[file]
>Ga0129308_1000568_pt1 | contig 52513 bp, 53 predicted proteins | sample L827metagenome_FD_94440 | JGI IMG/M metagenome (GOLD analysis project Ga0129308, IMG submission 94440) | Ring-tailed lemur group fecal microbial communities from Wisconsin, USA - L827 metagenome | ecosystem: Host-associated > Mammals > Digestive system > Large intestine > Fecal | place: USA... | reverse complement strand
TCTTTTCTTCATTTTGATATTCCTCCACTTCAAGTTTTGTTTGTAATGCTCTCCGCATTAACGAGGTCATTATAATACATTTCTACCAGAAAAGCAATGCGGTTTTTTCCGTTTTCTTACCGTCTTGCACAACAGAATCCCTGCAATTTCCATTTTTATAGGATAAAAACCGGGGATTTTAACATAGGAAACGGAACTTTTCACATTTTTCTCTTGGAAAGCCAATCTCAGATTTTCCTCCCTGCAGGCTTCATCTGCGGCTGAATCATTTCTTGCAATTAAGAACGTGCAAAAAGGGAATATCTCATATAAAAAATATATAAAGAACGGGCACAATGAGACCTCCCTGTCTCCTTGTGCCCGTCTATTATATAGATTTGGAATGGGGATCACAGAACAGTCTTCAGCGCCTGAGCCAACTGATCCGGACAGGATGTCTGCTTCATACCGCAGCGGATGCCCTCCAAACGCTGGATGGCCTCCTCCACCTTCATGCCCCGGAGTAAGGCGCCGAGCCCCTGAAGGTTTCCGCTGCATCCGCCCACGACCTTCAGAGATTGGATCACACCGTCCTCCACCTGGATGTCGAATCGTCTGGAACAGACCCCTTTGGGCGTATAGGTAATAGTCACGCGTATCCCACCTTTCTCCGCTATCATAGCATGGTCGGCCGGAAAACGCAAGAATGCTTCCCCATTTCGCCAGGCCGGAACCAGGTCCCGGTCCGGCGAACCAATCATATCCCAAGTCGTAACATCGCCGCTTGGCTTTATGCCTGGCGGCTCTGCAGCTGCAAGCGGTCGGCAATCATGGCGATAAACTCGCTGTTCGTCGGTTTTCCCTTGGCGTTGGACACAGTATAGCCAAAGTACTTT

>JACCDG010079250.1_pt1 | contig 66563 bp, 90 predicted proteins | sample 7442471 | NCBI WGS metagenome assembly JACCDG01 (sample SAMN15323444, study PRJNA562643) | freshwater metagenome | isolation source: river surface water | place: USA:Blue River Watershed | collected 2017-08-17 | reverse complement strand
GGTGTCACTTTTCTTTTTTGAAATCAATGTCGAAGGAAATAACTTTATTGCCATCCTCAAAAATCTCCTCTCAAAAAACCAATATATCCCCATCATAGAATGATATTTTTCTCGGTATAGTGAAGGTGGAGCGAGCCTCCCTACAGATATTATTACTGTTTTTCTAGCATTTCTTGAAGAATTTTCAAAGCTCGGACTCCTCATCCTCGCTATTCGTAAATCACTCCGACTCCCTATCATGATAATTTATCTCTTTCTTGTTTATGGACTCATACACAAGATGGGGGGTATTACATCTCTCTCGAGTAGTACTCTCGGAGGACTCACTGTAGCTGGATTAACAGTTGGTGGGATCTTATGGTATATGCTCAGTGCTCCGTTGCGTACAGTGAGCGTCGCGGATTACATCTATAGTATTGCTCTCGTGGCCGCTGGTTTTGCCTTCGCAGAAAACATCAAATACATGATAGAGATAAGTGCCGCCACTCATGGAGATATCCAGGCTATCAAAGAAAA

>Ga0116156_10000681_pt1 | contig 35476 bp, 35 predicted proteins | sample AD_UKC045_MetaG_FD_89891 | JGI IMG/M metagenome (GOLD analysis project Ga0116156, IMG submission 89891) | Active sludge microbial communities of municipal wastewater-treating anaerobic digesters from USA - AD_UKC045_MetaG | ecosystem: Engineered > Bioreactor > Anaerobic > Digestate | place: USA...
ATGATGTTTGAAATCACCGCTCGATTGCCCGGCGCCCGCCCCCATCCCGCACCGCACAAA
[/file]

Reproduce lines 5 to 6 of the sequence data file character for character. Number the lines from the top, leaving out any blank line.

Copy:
>Ga0116156_10000681_pt1 | contig 35476 bp, 35 predicted proteins | sample AD_UKC045_MetaG_FD_89891 | JGI IMG/M metagenome (GOLD analysis project Ga0116156, IMG submission 89891) | Active sludge microbial communities of municipal wastewater-treating anaerobic digesters from USA - AD_UKC045_MetaG | ecosystem: Engineered > Bioreactor > Anaerobic > Digestate | place: USA...
ATGATGTTTGAAATCACCGCTCGATTGCCCGGCGCCCGCCCCCATCCCGCACCGCACAAA